Michigan man connects with volunteers to provide aid for Ukraine refugees
Boyd Byelich was watching the news from his home in Rogers City after Russia invaded Ukraine last February and knew he needed to help.
He began searching for an organization that provided humanitarian aid to Ukrainian refugees. In April, Byelich traveled to Krakow, a Polish city of about 700,000 people that took in more than 200,000 Ukrainian refugees after the war began. He volunteered at a clothing distribution center run by the Internationaler Bund, one of the largest providers of social and educational work in Europe as well as a World Central Kitchen site.
Byelich connected with a network of volunteers in Krakow and returned home to Rogers City with contacts he could trust to deliver donated goods to refugees. He started the One Box for Ukraine initiative and began to seek donations in Michigan.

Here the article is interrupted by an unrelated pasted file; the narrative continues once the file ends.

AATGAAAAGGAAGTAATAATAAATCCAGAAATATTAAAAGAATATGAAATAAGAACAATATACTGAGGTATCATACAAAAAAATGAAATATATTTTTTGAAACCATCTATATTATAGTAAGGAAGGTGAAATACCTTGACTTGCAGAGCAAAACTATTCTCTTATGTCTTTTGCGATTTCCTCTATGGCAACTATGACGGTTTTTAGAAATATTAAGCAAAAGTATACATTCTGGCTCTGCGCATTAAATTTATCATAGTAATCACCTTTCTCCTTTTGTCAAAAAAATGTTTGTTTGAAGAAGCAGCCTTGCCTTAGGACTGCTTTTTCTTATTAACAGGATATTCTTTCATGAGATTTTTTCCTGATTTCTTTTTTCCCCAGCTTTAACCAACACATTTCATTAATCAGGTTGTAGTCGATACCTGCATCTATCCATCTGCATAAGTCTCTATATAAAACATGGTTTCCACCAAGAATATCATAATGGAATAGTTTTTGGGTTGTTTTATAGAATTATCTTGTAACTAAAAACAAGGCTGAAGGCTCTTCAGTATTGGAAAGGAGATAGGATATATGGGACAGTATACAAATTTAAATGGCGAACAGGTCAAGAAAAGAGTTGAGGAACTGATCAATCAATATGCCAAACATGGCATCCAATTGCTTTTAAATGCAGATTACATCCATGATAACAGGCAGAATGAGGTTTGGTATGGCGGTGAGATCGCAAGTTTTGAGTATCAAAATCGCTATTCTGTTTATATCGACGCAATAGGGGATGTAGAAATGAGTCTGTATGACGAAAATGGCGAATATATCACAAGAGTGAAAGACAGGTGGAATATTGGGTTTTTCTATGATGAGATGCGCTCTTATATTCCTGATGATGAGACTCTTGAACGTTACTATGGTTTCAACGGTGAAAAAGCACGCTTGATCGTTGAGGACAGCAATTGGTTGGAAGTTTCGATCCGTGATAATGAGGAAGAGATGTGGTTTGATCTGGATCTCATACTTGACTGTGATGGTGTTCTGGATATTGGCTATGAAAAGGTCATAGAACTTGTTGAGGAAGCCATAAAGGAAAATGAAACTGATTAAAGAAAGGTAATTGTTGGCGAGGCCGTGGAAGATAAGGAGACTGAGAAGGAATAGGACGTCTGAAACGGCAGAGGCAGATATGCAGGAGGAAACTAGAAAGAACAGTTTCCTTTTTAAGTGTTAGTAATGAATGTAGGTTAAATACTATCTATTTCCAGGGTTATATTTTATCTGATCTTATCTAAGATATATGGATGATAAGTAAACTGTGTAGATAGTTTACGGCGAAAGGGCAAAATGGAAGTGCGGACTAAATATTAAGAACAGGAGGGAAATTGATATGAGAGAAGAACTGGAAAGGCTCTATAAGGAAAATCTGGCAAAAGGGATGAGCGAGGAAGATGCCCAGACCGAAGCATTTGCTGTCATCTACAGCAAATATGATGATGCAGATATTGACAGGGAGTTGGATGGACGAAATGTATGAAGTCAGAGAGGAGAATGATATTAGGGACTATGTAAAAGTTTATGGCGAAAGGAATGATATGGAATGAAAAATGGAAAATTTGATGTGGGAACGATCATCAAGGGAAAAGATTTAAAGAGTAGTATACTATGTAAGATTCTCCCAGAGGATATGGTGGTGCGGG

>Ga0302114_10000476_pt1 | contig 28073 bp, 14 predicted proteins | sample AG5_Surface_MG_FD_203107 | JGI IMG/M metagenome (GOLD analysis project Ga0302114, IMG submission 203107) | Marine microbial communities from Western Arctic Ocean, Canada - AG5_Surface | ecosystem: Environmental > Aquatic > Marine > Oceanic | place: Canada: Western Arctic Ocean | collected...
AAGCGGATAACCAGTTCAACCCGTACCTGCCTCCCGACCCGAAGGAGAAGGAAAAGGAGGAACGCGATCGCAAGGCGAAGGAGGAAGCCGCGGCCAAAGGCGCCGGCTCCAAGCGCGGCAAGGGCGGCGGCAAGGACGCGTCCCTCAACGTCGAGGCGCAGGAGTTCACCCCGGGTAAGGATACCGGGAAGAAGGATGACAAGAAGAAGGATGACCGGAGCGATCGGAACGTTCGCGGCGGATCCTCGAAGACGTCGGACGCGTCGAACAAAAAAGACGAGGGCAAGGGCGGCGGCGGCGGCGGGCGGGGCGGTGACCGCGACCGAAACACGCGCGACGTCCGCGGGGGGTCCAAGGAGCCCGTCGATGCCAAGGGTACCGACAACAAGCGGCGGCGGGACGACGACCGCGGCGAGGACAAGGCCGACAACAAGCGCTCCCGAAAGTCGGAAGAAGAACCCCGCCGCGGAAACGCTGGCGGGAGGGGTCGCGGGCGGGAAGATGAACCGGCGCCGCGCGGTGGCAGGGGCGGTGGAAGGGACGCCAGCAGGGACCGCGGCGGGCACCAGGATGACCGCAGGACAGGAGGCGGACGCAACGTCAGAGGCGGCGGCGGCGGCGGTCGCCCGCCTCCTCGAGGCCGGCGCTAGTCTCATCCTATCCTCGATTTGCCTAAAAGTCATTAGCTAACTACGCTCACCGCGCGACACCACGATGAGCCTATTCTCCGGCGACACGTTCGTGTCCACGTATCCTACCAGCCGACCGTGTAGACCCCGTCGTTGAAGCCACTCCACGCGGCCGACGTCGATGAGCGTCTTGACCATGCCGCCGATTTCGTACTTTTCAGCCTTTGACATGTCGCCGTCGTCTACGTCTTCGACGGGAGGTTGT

Since then, he has traveled back to Poland and Ukraine twice to distribute 220 boxes filled with donated clothing and toys to refugees and displaced Ukrainians. He also used donated money to distribute candles, lighters and food in Ukraine.
"I know that 100% of the donations go right to the people who need them. ... There's a lot of people back home here who could probably donate a box of clothing and $50 to ship it," Byelich said.
People can donate clothing, toys, blankets and money to the initiative to be distributed to Ukrainian refugees in Poland as well as displaced people within Ukraine, Byelich said.
He traveled to Krakow again in August and on to refugee camps in Lviv, Ukraine.
"We took treats and potato chips and Coca-Cola to two refugee camps, and gave it out to about 200 kids," Byelich said. "(They were) very strong-willed, determined, proud, grateful, resilient, and that continues now even."